Fix your posture with almostontop

In this post, I'm going to introduce a shell plugin that's been improving my terminal experience for over a year now: almostontop. If you do most of your work in the terminal, this plugin might be a life-saver for you. It was for me.

So what does it actually do? It's pretty simple: every time you enter a command in the prompt, it'll clear your screen! This effectively keeps your prompt "on top" (hence the name).

Here's a quick video demo:

With almostontop, you can stop having to crane your neck downwards while you're working. The change might look small (even a bit superfluous), but it's been a huge help for me.


almostontop is a zsh plugin. If you're a bash user, you can use alwaysontop, which does the same thing. If you use a different shell, you'll probably have to figure out something different (see the other shells section of this post).

If you're a zsh user, here are two ways you can install almostontop:

  1. Installing raw
  2. Installing with oh-my-zsh

Installing Raw

At the most basic level, visit the GitHub repository and download:

Put those files in a unified directory; you'll need to access it later. I recommend something like ~/.zsh-plugins/almostontop, so you can put other plugins in .zsh-plugins if/when you want them.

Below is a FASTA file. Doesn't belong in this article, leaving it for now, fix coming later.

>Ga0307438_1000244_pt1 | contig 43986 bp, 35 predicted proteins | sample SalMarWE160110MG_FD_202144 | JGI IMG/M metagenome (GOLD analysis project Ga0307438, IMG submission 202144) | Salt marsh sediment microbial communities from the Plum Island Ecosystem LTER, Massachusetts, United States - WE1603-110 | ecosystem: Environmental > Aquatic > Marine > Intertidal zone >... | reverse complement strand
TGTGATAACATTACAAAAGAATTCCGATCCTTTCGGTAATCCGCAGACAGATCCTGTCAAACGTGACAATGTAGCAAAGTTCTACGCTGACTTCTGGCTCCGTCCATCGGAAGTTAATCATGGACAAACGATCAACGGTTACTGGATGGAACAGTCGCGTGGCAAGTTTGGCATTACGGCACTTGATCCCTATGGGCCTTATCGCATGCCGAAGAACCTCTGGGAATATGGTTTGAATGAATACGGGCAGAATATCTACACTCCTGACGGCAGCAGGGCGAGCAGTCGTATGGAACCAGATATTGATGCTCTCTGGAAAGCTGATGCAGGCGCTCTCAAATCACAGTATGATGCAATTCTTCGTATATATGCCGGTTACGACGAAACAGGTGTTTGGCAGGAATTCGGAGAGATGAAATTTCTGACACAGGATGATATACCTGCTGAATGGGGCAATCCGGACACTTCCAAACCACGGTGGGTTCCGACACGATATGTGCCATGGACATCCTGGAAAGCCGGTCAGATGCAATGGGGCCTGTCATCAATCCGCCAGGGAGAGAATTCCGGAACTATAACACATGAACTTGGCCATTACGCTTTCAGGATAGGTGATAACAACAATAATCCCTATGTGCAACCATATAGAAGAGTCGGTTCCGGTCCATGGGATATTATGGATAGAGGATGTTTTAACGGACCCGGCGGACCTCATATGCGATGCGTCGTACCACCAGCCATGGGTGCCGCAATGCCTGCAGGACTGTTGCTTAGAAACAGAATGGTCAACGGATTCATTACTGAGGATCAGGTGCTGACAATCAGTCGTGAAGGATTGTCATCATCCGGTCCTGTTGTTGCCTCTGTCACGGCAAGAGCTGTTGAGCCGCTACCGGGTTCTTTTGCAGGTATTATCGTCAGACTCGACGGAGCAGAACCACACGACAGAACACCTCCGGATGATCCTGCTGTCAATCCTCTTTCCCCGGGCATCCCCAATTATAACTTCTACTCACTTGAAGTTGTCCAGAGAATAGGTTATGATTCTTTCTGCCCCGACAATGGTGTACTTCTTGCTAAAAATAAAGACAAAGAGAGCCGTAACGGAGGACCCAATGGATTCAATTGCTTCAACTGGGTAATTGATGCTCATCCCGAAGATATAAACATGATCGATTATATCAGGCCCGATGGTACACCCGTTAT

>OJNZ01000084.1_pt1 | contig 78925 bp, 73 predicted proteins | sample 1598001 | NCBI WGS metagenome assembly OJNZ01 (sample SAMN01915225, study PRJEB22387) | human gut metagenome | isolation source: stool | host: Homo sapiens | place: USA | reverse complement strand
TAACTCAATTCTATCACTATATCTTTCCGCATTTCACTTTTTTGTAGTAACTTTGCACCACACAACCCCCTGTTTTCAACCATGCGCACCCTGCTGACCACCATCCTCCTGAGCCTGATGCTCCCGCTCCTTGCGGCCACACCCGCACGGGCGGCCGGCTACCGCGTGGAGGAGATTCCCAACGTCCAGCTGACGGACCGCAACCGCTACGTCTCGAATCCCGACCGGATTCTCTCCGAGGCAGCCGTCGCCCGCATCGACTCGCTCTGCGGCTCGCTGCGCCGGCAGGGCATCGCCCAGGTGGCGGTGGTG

Now, you'll need to edit your ~/.zshrc to run the plugin when zsh starts up. This is as simple as doing the following:

$ echo "source ~/.zsh-plugins/almostontop/almostontop.plugin.zsh" >> ~/.zshrc

If you restart zsh, the plugin should be working! If it doesn't, make sure that the $ALMOSONTOP environment variable is set with the following:


Yes, the misspelling is intentional. If it's not set or false, run almostontop on.

Installing with oh-my-zsh

If you have oh-my-zsh, the installation is (slightly) easier. Download the repository and do the following:


And then in your ~/.zshrc, add almostontop to your plugins:

  # ...
  # ...

Restart zsh, and everything should be working!

Other Shells

As far as I know, only zsh and bash have plugins for this. However, you can easily emulate this behavior by taking advantage of "post-prompt" hooks that shells usually have.

For example, see this issue in the fish shell repository.

There are caveats to this, however, so the result won't be as clean as it is with zsh and bash.